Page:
Bob Dylan won't receive Nobel Prize in person due to 'other commitments'

itemprop

Dylan looking too cool for school in the '80s RPA - Columbia Records

Bob Dylan, you lovable, inscrutable grouch.

Turns out the Minnesota-born music legend won't be traveling to Stockholm on December 10 to accept his 2016 Nobel Prize for literature. 

"[Dylan] wishes he could receive the prize personally, but other commitments make it unfortunately impossible," the prize-awarding Swedish Academy announced Wednesday, following weeks of speculation. Those commitments don't appear to be tour-related, as Dylan's schedule is clear after next week

The Academy did receive "a personal letter" from Dylan that "underlined that he feels extremely honored by the Nobel Prize," Permanent Secretary Sara Danius told Swedish news agency TT on Wednesday. 

The award still "belongs to Bob Dylan," the Academy says, adding that it "respects Bob Dylan's decision" and is "looking forward to Bob Dylan's Nobel lecture, which he must hold, according to the requirements, within six months [of the ceremony]" -- #shade?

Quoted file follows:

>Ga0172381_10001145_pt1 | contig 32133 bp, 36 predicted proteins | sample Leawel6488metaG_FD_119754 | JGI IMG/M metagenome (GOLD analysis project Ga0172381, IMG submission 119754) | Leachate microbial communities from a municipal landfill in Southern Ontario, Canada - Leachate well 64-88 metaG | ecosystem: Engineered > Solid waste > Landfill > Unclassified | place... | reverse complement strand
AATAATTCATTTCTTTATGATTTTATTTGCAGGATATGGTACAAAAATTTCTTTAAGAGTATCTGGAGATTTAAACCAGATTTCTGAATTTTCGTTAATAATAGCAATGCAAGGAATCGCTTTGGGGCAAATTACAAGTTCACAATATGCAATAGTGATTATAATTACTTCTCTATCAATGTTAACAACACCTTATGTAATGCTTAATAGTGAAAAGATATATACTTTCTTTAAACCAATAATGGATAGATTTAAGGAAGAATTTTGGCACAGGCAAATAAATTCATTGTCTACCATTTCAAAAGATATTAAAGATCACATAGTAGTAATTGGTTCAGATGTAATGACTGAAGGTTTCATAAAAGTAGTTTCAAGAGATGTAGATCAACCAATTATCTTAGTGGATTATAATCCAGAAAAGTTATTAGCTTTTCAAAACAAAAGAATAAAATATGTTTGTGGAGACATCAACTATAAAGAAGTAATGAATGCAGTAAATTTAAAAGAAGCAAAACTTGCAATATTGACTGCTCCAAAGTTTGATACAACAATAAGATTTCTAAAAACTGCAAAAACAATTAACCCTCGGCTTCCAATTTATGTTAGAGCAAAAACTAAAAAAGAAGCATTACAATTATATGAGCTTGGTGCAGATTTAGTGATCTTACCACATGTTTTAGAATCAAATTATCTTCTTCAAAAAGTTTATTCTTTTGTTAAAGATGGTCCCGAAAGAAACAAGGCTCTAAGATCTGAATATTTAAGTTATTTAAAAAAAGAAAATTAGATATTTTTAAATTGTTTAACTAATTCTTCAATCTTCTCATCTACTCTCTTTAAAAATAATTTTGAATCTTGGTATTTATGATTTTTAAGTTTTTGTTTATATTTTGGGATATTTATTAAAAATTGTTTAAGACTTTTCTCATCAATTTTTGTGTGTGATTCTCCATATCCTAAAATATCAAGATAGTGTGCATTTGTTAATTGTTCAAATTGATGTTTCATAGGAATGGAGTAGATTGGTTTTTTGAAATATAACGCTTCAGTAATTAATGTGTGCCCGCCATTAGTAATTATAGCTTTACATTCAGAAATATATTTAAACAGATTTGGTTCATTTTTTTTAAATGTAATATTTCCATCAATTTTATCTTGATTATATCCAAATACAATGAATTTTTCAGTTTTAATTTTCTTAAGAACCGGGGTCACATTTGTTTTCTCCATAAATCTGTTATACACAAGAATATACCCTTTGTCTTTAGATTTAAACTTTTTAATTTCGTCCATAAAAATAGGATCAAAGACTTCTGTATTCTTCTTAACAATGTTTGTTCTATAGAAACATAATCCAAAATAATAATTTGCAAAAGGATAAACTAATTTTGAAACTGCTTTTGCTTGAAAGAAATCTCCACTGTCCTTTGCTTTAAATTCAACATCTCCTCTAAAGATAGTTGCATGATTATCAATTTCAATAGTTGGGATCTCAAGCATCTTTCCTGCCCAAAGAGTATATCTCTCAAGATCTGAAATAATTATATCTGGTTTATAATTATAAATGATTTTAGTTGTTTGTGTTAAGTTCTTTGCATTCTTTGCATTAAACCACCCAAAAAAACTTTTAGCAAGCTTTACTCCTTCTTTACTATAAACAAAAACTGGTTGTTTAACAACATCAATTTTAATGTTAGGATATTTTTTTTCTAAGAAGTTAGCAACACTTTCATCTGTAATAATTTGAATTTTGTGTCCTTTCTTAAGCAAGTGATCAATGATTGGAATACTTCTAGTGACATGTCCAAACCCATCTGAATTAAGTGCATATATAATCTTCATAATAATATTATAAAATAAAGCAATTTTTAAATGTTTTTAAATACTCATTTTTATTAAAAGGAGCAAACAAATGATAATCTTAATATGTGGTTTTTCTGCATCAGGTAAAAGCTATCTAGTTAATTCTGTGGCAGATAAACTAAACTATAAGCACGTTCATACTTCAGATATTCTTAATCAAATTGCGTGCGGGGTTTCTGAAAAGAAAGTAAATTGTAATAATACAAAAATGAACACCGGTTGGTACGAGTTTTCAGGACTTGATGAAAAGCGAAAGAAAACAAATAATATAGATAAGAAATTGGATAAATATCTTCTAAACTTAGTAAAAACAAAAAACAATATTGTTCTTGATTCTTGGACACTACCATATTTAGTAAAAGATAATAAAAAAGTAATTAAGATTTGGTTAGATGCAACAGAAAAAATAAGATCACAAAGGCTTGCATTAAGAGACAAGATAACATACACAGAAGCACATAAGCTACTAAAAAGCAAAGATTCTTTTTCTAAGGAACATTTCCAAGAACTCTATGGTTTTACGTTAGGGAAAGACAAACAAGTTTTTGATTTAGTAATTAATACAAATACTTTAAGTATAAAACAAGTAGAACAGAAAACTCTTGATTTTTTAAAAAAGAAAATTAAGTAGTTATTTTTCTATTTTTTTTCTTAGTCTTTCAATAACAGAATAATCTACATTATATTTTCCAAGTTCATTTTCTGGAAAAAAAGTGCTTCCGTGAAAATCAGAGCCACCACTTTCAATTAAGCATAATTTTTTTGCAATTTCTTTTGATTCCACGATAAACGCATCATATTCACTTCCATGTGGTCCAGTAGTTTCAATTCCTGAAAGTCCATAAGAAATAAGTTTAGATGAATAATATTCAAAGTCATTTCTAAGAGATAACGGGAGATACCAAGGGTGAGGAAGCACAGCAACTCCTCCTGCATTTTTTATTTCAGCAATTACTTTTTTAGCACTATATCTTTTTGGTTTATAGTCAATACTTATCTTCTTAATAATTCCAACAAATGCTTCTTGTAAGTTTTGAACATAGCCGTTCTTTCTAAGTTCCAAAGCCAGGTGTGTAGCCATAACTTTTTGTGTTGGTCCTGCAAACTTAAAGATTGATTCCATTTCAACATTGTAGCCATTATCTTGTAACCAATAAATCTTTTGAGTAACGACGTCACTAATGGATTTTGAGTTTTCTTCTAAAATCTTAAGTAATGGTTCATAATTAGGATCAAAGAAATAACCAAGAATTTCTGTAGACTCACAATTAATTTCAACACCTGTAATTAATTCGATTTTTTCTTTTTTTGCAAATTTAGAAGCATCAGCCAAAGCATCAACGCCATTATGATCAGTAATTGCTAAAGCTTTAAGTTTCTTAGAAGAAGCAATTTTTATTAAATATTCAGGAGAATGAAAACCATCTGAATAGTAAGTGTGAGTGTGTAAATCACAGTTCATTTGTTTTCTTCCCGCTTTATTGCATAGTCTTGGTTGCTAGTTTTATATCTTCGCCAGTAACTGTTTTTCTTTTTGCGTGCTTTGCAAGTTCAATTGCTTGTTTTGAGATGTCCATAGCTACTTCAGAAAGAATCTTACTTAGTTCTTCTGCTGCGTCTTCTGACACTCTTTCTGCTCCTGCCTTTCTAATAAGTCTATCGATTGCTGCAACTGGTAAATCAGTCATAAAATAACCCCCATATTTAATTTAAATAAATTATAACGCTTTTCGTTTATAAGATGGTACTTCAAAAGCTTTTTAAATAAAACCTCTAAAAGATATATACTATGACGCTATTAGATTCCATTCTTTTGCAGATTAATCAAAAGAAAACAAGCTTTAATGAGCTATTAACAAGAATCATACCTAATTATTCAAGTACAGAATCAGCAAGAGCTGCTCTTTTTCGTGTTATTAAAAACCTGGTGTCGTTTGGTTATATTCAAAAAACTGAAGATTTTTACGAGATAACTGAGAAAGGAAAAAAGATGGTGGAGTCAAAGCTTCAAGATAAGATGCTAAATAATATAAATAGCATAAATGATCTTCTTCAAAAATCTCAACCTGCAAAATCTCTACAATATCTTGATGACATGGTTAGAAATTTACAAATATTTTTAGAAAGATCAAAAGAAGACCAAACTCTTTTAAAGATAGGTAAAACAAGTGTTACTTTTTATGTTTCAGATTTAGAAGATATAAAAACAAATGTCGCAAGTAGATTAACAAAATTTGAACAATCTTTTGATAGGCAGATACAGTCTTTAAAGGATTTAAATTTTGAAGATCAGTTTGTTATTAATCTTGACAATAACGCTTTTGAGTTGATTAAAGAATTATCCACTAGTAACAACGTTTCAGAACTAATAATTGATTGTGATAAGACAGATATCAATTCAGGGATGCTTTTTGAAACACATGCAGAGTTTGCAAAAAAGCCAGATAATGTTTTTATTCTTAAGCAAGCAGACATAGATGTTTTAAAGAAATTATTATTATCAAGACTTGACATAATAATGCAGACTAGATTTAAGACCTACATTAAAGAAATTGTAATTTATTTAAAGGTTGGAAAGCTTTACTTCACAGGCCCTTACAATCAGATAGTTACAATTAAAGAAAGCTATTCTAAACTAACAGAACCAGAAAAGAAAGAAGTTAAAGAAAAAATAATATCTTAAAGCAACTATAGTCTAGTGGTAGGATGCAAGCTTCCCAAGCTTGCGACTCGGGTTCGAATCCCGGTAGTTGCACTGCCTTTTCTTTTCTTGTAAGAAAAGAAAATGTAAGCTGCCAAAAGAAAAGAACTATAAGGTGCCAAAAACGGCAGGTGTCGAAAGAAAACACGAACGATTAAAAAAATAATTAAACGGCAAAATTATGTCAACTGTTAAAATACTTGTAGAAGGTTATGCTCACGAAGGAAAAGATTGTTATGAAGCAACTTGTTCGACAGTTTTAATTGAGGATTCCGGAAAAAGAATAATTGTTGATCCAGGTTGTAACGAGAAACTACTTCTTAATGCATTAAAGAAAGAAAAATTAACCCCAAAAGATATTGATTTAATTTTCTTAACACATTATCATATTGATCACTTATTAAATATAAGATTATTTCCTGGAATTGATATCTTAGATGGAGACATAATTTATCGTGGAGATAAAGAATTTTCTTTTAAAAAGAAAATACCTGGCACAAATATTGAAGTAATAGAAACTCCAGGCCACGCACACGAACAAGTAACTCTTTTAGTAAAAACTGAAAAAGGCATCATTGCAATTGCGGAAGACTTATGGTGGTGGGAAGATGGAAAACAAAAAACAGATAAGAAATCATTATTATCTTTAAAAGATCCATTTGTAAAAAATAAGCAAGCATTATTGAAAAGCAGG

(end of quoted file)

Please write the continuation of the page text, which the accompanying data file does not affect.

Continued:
It's unclear who will pick up the award on Dylan's behalf, but more details are excepted Friday, the Associated Press reports. Five other Nobel recipients will be on hand to accept their hardware from Sweden's King Carl XVI Gustaf, who has gotta be bummed about today's news. 

There is some precedent. Austrian playwright/novelist Elfriede Jelinek skipped the ceremony in 2004, citing a personal phobia. Doris Lessing (2007) and Harold Pinter (2005) also did not attend. 

In October, Dylan, 75, became the first musician to ever win the Nobel Prize for literature, based on the merits of "having created new poetic expressions within the great American song tradition." 

Then came weeks of silence, frustration from the Academy, trademark obliqueness from Dylan, and, finally, today's revelation. Click here for a complete timeline of Dylan's wacky Nobel Prize saga. 

Anyway, enjoy this classic AP photo of President Barack Obama bestowing the Presidential Medal of Freedom upon Dylan in 2012, when Bob's calendar must have been less packed. 


Sponsor Content